Grape and raisins – why dogs are at risk

In this article we take a look at grape and raisin toxicity in dogs, a problem we often face at this time of year. Grapes and raisins of all types have been associated with acute renal failure, a problem that in some cases can be fatal.

Posted: 15 December 2018

Grape and raisins – why dogs are at risk

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The Christmas period is a particularly risky time of year with so many food offerings containing these fruits. Mince pies, Christmas pudding, Christmas cake, Stollen bread, fruit loaf and many chutneys all contain lots of raisins. It’s therefore so important to get the message spread to avoid accidental snacking by our canine friends.

Why are raisins so dangerous?

At the moment, pathologists and clinicians don’t know why the fruit is toxic, but some of the potential reasons include;

  • Mycotoxins
  • Pesticide residues
  • Salicylate chemicals
  • Tannins

How much is too much?

Clinical experience shows that a dog is more likely to be affected when large quantities of fruit are eaten. It also appears that some individuals are more sensitive than others. Some dogs appear to tolerate small doses of the fruit without consequence whilst others can show signs of toxicity after the ingestion of just a few grapes or raisins. However, there is no sure way to predict which dogs may be more sensitive, so the advice is always to keep dogs away from foods containing these fruits.

What are the signs of toxicity?

Any animal with a history of having eaten raisins and then found to be in early, mid or advanced renal failure should be considered suffering from this form of toxicity, especially if the renal failure is unexpected. Look for some or all of the following signs.

Vomiting is the most common initial presenting sign

Within the first 24 hours, most affected dogs will show signs of vomiting.

In the following 1-2 days after eating the fruit, dogs may go on to develop;

  • Lethargy
  • Dehydration
  • Abdominal pain
  • Anorexia
  • Uraemic breath
  • Diarrhoea
  • Hypercalcaemia
  • Hyperphosphataemia
  • Azotaemia
  • Oliguria
  • Anuria

Diagnosis and treatment

When presented with a suspected grape poisoning, it’s wise to recommend a full complement of diagnostic tests such as a haematology report, a serum biochemistry profile, and a urinalysis to assess the amount of damage to the kidneys. These test results will help determine the prognosis.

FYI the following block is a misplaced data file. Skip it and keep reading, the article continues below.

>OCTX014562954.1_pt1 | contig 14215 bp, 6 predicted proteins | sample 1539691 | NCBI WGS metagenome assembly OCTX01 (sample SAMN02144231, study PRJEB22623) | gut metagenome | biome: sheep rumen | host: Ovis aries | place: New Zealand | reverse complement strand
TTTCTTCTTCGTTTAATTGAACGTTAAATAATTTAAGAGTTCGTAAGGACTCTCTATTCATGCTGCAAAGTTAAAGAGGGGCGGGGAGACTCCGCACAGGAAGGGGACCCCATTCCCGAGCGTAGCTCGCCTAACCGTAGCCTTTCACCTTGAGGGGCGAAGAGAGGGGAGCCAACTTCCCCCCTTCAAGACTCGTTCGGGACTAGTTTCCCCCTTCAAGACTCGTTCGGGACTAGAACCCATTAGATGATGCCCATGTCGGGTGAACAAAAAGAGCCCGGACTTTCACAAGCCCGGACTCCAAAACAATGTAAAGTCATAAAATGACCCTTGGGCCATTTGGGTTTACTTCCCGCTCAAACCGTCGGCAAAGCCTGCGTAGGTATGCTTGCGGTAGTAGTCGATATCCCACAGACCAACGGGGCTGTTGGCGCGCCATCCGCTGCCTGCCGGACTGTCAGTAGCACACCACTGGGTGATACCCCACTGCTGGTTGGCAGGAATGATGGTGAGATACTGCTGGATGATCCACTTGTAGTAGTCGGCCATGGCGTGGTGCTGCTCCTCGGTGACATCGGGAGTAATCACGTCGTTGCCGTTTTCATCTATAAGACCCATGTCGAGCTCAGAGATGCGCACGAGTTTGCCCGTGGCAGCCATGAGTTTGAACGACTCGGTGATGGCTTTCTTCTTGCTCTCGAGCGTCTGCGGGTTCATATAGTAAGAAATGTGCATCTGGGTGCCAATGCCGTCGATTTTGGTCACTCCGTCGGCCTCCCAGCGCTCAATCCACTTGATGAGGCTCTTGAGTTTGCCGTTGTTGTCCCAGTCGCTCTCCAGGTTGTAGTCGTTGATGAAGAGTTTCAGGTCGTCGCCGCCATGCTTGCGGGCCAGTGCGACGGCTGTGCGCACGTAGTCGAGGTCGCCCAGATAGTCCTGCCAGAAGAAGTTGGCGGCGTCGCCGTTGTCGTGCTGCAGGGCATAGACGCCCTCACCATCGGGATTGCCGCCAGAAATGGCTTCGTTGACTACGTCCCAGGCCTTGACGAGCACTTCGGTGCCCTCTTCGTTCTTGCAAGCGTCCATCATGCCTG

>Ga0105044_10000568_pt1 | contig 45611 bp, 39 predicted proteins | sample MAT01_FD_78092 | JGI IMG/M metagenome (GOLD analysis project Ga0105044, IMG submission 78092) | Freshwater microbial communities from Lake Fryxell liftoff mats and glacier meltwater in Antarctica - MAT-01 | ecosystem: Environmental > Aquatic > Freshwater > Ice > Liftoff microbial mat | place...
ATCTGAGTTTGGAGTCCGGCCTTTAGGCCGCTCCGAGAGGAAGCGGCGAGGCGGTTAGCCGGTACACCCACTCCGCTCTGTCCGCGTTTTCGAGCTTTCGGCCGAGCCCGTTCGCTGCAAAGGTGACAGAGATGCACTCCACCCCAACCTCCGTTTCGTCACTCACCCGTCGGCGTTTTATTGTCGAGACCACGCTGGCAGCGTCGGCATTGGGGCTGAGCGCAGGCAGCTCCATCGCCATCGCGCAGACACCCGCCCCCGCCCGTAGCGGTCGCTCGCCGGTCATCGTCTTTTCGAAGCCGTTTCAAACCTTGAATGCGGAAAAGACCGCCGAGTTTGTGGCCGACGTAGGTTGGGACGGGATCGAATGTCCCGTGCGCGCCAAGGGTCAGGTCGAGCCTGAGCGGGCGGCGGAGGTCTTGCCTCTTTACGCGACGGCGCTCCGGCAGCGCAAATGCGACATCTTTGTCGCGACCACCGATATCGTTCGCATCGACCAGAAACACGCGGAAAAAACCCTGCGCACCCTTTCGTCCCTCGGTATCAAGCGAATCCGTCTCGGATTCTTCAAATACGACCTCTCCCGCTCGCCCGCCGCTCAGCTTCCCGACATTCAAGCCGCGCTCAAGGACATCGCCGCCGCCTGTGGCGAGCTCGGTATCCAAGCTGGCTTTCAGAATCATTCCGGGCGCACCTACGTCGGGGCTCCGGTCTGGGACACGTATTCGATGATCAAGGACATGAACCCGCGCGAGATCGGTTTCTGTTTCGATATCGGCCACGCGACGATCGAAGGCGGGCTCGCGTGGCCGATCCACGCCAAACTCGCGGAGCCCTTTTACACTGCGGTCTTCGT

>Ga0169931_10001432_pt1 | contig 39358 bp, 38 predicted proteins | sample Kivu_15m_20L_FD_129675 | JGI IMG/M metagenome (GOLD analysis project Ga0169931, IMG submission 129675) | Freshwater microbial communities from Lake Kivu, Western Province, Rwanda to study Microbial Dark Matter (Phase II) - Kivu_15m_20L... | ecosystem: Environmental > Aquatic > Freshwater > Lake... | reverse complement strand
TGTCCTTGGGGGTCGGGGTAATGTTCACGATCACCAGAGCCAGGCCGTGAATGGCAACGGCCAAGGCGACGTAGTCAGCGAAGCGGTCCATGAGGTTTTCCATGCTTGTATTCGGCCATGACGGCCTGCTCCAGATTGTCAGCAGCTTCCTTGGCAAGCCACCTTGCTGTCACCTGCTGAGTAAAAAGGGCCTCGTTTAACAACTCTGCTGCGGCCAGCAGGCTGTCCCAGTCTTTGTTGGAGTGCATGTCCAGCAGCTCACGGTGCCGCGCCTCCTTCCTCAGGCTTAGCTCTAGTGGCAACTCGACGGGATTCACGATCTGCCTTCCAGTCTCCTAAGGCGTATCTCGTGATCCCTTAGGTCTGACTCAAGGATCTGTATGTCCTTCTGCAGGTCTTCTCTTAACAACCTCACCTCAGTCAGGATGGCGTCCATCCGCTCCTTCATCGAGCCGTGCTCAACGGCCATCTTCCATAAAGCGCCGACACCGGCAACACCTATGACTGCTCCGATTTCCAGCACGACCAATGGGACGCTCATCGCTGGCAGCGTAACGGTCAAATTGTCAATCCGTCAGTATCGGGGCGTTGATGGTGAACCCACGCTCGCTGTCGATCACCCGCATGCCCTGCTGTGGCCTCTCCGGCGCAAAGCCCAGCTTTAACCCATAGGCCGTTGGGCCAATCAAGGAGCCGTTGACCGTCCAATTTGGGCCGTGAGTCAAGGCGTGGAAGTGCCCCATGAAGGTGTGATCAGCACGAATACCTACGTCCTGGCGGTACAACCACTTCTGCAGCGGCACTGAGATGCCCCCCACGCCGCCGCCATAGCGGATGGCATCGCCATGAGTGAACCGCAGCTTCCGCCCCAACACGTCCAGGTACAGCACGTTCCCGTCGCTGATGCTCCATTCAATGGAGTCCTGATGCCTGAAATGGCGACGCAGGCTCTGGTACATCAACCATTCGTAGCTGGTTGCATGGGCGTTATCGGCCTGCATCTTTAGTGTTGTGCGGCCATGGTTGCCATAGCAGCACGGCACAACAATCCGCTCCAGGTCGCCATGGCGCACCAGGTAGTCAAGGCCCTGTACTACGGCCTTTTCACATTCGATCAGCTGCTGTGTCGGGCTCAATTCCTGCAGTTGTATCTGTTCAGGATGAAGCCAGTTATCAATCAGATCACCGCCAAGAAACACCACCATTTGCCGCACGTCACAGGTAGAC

Treatment options include;

  • Apomorphine - grapes and raisins can remain in the stomach for prolonged periods of time, so by inducing emesis, even several hours after being ingested, you will still be able to remove potential lethal absorption.
  • Activated charcoal – these fruits tend to be broken down and absorbed slowly in the gastro-intestinal tract. One dose of activated charcoal can help prevent absorption of the unknown nephrotoxin.
  • Intravenous-fluids – this needs to be aggressive to treat and reverse acute renal failure.
  • Monitoring – serial blood tests and urine output should be performed at regular intervals during the treatment and recovery period.
  • Peritoneal dialysis – this may be necessary in extreme cases.
  • Anti-emetics - drugs to control nausea and vomiting also help control blood pressure and maintain blood flow to the kidneys.

Even asymptomatic patients that have been adequately decontaminated should have a renal panel and electrolytes monitored for 2-3 days post-ingestion.

What is the prognosis?

Overall, the prognosis varies significantly from one individual to another. It will depend on the time before decontamination and the response to treatment. Dogs that go on to develop oliguria or anuria generally are much more of a concern and have a poorer prognosis. Fortunately around half of all dogs that eat grapes and raisins never develop any clinical signs, though in practice it’s still wise to start early treatment for all animals.

Are cats and rabbits at risk?

At present, grape and raisin poisoning has only been identified as a problem in dogs. However, since there are still many unknowns associated with this poisoning, it would be sensible to avoid feeding grapes and raisins to other animals.

Get help and advice

If you’re presented with a case this winter, don’t forget to get help and advice from the Veterinary Poisons Information Service.

The Veterinary Poisons Information Service >

If you’re not already a member then maybe it’s time you joined

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